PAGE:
MADE IN NWI: Swanel Beverage Inc., Hammond

2013-07-25T06:00:00Z MADE IN NWI: Swanel Beverage Inc., HammondAndrea Holecek Times Correspondent nwitimes.com
July 25, 2013 6:00 am  • 

HAMMOND | Swanel Beverage Inc., a producer of fountain syrups and energy drinks, is growing and outgrowing the Hammond location it has occupied since 1977.

The 72-year-old privately-owned company produced more than 950,000 gallons of syrups, juices and other concentrated beverages last year, servicing about 3,800 retail accounts.

They include stores, restaurants, cafeterias, lounges, and any other place that uses a “bag in a box” format where the syrup is mixed with carbonated water to produce fountain drinks or is dispensed through a bar gun to make both alcoholic and non-alcoholic mixed drinks.

“We manufacture and deliver our products to distributors all over the country and to South America,” said Ron Musial, Swanel’s national sales manager. “We make cola and any flavor syrup you can imagine: root beer, lemon-lime, tonic, sweet and sour.

“If it’s not one of our standard items, we have the recipe and formula to make it,” he said.

In 2002, the company began making its Banzai energy drink syrup, which has become a best seller even though it’s only dispensed from fountains or from bar guns to be used in mixed drinks.

Depending on the products being manufactured, Swanel can produce up to 5,000 gallons a day on one shift. During the summer, its busiest time, the company will mix additional product on the first shift and have a crew package it on the second shift, Musial said.

“It’s a very competitive business,” Musial said. “We compete with Coke and Pepsi every day and even though our product may be as good as those, ours don’t have the name or advertising. But they’re a lot less expensive, up to 50 percent less expensive to the retailer.”

The company is owned by Edward Roviaro, whose father founded Swanel in 1941 and moved it to Indiana 30 years later. Two of younger Roviaro’s three sons work in the business and the third, who attends Indiana University, will likely join it when he graduates, Musial said.

Through the years, the company has diversified into several other lines. Besides producing syrups and energy drinks, which remain the largest part of the business, Swanel leases and sells ice machines, nitrogen generators and provides large CO2 tanks for swimming pools and other bulk uses.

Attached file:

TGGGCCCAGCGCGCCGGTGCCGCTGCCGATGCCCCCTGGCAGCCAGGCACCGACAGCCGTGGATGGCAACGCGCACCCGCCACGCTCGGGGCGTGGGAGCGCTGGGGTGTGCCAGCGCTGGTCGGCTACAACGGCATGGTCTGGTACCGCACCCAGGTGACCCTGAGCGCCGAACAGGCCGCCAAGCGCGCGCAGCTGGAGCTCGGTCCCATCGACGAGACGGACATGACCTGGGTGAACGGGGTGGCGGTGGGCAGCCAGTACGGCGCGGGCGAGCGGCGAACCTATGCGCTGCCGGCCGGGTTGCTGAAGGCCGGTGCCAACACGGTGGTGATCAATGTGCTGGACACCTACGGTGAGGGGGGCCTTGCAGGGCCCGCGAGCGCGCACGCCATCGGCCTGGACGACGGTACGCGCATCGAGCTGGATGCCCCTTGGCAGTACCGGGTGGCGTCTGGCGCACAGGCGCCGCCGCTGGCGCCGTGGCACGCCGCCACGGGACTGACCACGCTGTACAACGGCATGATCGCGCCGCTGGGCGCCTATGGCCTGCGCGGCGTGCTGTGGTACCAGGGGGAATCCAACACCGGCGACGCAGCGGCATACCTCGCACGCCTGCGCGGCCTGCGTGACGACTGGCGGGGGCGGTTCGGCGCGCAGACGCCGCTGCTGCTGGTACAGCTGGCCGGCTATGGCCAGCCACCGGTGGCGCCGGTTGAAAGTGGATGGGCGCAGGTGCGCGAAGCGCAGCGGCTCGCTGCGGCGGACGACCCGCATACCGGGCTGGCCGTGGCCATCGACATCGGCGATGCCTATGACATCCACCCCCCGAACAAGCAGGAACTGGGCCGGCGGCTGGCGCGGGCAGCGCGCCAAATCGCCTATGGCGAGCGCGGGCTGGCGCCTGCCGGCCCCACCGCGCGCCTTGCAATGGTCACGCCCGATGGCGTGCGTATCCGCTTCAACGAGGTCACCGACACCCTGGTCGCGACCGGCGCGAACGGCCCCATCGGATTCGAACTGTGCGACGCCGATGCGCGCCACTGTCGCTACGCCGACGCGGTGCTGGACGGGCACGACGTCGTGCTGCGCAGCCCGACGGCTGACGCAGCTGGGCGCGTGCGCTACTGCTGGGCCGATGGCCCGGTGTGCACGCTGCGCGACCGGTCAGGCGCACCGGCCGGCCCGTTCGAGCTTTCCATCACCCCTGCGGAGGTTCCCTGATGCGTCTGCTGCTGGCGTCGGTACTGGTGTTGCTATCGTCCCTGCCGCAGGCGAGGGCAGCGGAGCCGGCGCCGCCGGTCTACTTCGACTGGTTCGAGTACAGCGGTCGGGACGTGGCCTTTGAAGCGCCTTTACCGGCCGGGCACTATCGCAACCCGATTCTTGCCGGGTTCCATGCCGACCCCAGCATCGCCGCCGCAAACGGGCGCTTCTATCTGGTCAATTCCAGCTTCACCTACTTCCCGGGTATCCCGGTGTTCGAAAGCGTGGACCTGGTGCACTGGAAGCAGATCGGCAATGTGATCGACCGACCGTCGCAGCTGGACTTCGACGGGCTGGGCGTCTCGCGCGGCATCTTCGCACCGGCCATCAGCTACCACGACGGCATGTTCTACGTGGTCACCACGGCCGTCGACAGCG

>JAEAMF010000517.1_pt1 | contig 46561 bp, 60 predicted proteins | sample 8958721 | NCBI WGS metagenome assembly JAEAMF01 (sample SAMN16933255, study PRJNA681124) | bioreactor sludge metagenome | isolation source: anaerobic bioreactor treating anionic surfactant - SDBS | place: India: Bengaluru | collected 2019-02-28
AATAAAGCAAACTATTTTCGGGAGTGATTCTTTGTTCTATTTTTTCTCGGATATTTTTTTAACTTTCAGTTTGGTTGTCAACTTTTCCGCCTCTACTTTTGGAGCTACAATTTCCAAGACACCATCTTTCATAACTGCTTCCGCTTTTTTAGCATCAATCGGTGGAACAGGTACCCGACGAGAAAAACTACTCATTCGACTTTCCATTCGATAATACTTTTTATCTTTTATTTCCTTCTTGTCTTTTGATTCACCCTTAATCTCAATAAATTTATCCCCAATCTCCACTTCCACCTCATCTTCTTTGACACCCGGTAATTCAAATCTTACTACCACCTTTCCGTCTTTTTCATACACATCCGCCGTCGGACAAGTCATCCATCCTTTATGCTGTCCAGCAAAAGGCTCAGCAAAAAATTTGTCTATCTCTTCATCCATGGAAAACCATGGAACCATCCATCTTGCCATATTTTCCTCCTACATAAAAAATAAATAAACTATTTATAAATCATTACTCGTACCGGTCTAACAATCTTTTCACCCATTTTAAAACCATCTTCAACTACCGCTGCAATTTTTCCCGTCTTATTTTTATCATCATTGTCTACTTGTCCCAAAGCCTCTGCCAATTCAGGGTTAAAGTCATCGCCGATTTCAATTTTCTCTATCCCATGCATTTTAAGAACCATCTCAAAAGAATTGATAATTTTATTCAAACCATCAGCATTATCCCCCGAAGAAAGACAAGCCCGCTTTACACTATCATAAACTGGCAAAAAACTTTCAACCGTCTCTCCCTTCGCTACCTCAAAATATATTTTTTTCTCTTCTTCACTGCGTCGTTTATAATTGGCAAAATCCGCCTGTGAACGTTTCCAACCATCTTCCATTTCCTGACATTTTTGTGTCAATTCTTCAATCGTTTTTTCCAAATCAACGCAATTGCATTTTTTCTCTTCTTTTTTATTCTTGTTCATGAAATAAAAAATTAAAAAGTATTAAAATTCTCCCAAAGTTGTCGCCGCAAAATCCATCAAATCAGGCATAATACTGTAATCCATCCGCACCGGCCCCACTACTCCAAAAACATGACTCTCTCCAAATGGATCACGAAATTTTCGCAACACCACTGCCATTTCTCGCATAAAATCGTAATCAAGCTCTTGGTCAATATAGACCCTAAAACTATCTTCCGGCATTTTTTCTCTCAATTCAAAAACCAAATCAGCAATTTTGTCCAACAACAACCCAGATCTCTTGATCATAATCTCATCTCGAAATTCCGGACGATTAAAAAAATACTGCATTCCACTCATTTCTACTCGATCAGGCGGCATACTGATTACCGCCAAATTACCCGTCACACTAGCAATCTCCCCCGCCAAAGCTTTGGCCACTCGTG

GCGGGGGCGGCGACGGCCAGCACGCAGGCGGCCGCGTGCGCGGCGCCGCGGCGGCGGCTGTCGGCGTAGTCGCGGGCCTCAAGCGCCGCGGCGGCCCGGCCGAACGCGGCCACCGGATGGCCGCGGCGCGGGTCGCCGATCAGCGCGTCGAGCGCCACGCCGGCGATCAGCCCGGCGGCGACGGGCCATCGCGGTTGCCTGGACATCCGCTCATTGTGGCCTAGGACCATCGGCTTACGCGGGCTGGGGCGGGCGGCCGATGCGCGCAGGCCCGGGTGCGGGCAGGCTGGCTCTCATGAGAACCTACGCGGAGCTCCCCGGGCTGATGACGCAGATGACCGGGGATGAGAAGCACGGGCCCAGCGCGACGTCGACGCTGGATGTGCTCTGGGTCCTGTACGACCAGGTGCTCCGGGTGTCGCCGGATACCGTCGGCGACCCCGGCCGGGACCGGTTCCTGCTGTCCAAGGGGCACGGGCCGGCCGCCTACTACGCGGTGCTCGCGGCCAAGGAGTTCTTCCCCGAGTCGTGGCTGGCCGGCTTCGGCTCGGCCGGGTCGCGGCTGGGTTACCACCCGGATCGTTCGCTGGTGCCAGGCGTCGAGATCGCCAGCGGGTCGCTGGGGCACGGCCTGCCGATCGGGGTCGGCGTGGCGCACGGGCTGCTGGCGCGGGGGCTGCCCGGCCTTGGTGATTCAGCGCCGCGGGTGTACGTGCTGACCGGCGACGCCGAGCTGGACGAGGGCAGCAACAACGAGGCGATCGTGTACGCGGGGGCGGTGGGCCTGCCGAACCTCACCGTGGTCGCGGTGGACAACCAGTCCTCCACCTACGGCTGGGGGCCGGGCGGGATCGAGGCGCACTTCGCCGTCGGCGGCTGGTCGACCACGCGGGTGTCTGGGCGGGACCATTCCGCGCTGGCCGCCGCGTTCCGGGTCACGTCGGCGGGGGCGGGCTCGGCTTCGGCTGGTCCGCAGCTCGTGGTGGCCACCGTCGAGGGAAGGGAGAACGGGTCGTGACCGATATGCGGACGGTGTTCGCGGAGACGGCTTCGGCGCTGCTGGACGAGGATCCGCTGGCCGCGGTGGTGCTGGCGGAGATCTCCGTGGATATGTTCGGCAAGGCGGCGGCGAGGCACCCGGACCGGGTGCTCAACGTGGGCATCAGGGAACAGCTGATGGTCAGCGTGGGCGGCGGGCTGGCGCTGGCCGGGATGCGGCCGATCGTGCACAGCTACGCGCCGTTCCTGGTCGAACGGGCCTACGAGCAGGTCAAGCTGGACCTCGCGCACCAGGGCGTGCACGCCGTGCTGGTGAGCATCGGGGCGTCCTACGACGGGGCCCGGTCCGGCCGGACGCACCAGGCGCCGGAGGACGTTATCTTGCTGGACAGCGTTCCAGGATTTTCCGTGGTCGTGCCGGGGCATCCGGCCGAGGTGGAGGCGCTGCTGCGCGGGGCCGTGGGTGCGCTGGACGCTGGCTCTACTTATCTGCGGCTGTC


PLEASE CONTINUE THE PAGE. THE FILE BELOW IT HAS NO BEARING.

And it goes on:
As part of its growth strategy, Swanel bought a South Bend-based CO2 company in late January.

“It was a big opportunity for us to pick up syrup business in that area and expand East,” Musial said. “It had 700 accounts that have to buy CO2 from someone. It leaves the door open for us to put in our syrups. Now they can switch to us to get full service.”

The owner of the South Bend company became a manager with Swanel.

“Through his relationship with his customers, we’re picking up a lot of new business,” Musial said.

The recent recession had both a positive and negative effect on Swanel.

“Because we were less expensive, we picked up a little more business,” Musial said. “And Coke and Pepsi raised prices. We didn’t. But a lot of places were going out of business, which hurt.”

Acquiring new business is the hardest part of the job, Musial said.

“The best part and I get a lot of enjoyment out of the long-time customers who are successful,” he said. “It’s rewarding to be a part of that.”

Swanel operates from a 15,000 square-foot space that’s been enlarged through additions to its original quarters.

“Because we’re growing we need more room,” Musial said. ”Within two years, we plan to expand by building a bigger building or purchasing one in the Hammond area.”

The company bought a house located next its warehouse two years ago to provide more office space, but now “everyone’s on top of everyone.”

“We need a bigger place,” Musial said. “But we want to stay in Indiana and in the Hammond area.”

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